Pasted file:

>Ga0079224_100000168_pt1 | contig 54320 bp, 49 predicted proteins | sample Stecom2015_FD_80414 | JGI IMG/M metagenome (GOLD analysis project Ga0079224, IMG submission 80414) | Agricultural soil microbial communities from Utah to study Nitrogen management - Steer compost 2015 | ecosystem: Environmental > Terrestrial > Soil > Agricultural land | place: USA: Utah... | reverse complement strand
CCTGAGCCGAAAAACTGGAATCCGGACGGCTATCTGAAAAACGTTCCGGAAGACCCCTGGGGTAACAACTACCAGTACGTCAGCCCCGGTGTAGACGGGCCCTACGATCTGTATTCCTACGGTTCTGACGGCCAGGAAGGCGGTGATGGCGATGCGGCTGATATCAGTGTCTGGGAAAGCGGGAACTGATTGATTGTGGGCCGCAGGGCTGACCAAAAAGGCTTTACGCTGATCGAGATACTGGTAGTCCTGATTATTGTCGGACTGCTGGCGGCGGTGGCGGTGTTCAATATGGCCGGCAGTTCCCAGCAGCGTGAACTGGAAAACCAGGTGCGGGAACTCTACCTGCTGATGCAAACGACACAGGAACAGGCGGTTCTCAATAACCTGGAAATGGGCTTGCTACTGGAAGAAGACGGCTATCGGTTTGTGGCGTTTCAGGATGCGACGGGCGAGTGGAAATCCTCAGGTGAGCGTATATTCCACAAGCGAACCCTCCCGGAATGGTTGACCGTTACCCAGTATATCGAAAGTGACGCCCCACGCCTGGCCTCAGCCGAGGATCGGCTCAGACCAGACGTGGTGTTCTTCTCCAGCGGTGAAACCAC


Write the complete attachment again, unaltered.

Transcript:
>Ga0079224_100000168_pt1 | contig 54320 bp, 49 predicted proteins | sample Stecom2015_FD_80414 | JGI IMG/M metagenome (GOLD analysis project Ga0079224, IMG submission 80414) | Agricultural soil microbial communities from Utah to study Nitrogen management - Steer compost 2015 | ecosystem: Environmental > Terrestrial > Soil > Agricultural land | place: USA: Utah... | reverse complement strand
CCTGAGCCGAAAAACTGGAATCCGGACGGCTATCTGAAAAACGTTCCGGAAGACCCCTGGGGTAACAACTACCAGTACGTCAGCCCCGGTGTAGACGGGCCCTACGATCTGTATTCCTACGGTTCTGACGGCCAGGAAGGCGGTGATGGCGATGCGGCTGATATCAGTGTCTGGGAAAGCGGGAACTGATTGATTGTGGGCCGCAGGGCTGACCAAAAAGGCTTTACGCTGATCGAGATACTGGTAGTCCTGATTATTGTCGGACTGCTGGCGGCGGTGGCGGTGTTCAATATGGCCGGCAGTTCCCAGCAGCGTGAACTGGAAAACCAGGTGCGGGAACTCTACCTGCTGATGCAAACGACACAGGAACAGGCGGTTCTCAATAACCTGGAAATGGGCTTGCTACTGGAAGAAGACGGCTATCGGTTTGTGGCGTTTCAGGATGCGACGGGCGAGTGGAAATCCTCAGGTGAGCGTATATTCCACAAGCGAACCCTCCCGGAATGGTTGACCGTTACCCAGTATATCGAAAGTGACGCCCCACGCCTGGCCTCAGCCGAGGATCGGCTCAGACCAGACGTGGTGTTCTTCTCCAGCGGTGAAACCAC